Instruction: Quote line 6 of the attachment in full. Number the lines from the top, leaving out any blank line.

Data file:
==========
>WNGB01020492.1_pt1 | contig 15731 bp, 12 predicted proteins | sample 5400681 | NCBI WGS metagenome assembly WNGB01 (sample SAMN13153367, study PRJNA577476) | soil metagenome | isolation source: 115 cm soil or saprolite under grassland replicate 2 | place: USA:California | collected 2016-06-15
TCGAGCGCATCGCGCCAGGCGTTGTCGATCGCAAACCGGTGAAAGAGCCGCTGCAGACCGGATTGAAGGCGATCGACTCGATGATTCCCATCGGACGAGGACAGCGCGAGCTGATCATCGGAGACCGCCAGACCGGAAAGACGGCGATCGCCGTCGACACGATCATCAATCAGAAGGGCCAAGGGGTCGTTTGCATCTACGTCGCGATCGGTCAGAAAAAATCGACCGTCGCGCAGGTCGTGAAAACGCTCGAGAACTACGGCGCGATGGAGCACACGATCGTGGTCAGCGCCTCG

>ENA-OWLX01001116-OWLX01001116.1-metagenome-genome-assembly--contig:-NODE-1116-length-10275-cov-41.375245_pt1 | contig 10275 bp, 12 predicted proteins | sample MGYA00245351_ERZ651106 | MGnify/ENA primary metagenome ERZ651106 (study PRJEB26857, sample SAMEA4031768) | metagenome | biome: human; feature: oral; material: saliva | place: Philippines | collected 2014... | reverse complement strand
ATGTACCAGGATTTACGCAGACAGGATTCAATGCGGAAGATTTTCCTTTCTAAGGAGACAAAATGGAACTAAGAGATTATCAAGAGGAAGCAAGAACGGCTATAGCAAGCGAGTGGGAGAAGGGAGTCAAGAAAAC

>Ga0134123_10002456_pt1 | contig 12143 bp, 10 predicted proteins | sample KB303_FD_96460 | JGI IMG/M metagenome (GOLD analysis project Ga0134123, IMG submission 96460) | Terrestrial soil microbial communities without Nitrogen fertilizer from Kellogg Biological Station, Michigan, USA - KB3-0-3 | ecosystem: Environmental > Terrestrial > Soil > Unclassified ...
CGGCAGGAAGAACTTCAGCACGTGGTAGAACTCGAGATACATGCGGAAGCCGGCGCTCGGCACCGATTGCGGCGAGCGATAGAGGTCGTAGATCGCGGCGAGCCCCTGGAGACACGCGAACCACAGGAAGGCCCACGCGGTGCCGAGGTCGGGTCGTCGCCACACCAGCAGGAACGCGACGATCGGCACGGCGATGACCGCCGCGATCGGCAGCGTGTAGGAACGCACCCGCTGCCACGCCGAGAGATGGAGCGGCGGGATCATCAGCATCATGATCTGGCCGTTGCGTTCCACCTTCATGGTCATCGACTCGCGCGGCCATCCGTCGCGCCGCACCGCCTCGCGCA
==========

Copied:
CGGCAGGAAGAACTTCAGCACGTGGTAGAACTCGAGATACATGCGGAAGCCGGCGCTCGGCACCGATTGCGGCGAGCGATAGAGGTCGTAGATCGCGGCGAGCCCCTGGAGACACGCGAACCACAGGAAGGCCCACGCGGTGCCGAGGTCGGGTCGTCGCCACACCAGCAGGAACGCGACGATCGGCACGGCGATGACCGCCGCGATCGGCAGCGTGTAGGAACGCACCCGCTGCCACGCCGAGAGATGGAGCGGCGGGATCATCAGCATCATGATCTGGCCGTTGCGTTCCACCTTCATGGTCATCGACTCGCGCGGCCATCCGTCGCGCCGCACCGCCTCGCGCA